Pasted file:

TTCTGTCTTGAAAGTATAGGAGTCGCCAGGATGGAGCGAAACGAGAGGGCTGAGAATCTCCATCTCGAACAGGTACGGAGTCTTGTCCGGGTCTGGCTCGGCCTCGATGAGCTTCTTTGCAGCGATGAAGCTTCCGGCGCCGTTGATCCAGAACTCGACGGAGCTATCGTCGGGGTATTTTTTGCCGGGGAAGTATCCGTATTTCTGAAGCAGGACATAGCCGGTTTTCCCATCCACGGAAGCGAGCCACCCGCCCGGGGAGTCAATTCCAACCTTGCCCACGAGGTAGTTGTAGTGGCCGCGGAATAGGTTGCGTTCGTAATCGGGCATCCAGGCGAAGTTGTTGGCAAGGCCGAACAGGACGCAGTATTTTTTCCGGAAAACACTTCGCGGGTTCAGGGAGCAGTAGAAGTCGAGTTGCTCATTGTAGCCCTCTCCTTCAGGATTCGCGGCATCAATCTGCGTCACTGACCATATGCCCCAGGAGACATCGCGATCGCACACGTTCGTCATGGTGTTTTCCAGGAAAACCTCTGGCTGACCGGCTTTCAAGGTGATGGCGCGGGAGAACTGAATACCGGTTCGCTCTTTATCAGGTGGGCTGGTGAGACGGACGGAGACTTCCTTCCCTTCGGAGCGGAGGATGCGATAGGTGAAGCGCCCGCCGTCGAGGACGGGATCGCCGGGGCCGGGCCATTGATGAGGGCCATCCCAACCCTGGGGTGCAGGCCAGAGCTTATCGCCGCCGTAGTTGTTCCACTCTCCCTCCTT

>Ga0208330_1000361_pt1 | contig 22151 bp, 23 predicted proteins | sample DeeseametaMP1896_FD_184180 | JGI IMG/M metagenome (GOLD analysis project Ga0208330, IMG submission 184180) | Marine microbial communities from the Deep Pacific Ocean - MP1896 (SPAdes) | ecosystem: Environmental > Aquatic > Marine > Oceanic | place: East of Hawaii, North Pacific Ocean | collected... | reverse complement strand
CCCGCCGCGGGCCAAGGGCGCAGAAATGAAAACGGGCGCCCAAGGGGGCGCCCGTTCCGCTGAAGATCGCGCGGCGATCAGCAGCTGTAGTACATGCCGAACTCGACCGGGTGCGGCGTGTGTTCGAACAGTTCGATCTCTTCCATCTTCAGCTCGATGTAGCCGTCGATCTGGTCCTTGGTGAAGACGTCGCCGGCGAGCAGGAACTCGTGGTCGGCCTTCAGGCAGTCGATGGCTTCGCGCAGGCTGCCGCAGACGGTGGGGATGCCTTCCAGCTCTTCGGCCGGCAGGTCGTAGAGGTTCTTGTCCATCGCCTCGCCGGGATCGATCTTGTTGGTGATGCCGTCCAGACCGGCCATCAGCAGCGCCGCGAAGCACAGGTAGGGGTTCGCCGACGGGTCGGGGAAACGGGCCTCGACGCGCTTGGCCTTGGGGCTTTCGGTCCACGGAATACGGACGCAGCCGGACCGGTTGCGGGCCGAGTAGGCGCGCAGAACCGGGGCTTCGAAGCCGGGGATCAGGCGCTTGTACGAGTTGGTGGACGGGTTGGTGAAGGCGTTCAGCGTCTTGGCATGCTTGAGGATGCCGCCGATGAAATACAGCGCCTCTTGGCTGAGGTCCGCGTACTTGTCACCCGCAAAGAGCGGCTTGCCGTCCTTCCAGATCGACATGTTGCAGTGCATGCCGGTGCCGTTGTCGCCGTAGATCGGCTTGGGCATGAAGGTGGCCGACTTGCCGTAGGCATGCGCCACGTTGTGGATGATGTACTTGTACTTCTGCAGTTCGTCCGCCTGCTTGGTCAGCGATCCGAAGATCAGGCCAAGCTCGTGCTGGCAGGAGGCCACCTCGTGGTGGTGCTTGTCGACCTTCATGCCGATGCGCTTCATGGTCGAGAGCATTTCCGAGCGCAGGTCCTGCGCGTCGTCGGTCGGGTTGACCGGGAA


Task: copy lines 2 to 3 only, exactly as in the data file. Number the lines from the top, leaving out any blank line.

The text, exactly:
>Ga0208330_1000361_pt1 | contig 22151 bp, 23 predicted proteins | sample DeeseametaMP1896_FD_184180 | JGI IMG/M metagenome (GOLD analysis project Ga0208330, IMG submission 184180) | Marine microbial communities from the Deep Pacific Ocean - MP1896 (SPAdes) | ecosystem: Environmental > Aquatic > Marine > Oceanic | place: East of Hawaii, North Pacific Ocean | collected... | reverse complement strand
CCCGCCGCGGGCCAAGGGCGCAGAAATGAAAACGGGCGCCCAAGGGGGCGCCCGTTCCGCTGAAGATCGCGCGGCGATCAGCAGCTGTAGTACATGCCGAACTCGACCGGGTGCGGCGTGTGTTCGAACAGTTCGATCTCTTCCATCTTCAGCTCGATGTAGCCGTCGATCTGGTCCTTGGTGAAGACGTCGCCGGCGAGCAGGAACTCGTGGTCGGCCTTCAGGCAGTCGATGGCTTCGCGCAGGCTGCCGCAGACGGTGGGGATGCCTTCCAGCTCTTCGGCCGGCAGGTCGTAGAGGTTCTTGTCCATCGCCTCGCCGGGATCGATCTTGTTGGTGATGCCGTCCAGACCGGCCATCAGCAGCGCCGCGAAGCACAGGTAGGGGTTCGCCGACGGGTCGGGGAAACGGGCCTCGACGCGCTTGGCCTTGGGGCTTTCGGTCCACGGAATACGGACGCAGCCGGACCGGTTGCGGGCCGAGTAGGCGCGCAGAACCGGGGCTTCGAAGCCGGGGATCAGGCGCTTGTACGAGTTGGTGGACGGGTTGGTGAAGGCGTTCAGCGTCTTGGCATGCTTGAGGATGCCGCCGATGAAATACAGCGCCTCTTGGCTGAGGTCCGCGTACTTGTCACCCGCAAAGAGCGGCTTGCCGTCCTTCCAGATCGACATGTTGCAGTGCATGCCGGTGCCGTTGTCGCCGTAGATCGGCTTGGGCATGAAGGTGGCCGACTTGCCGTAGGCATGCGCCACGTTGTGGATGATGTACTTGTACTTCTGCAGTTCGTCCGCCTGCTTGGTCAGCGATCCGAAGATCAGGCCAAGCTCGTGCTGGCAGGAGGCCACCTCGTGGTGGTGCTTGTCGACCTTCATGCCGATGCGCTTCATGGTCGAGAGCATTTCCGAGCGCAGGTCCTGCGCGTCGTCGGTCGGGTTGACCGGGAA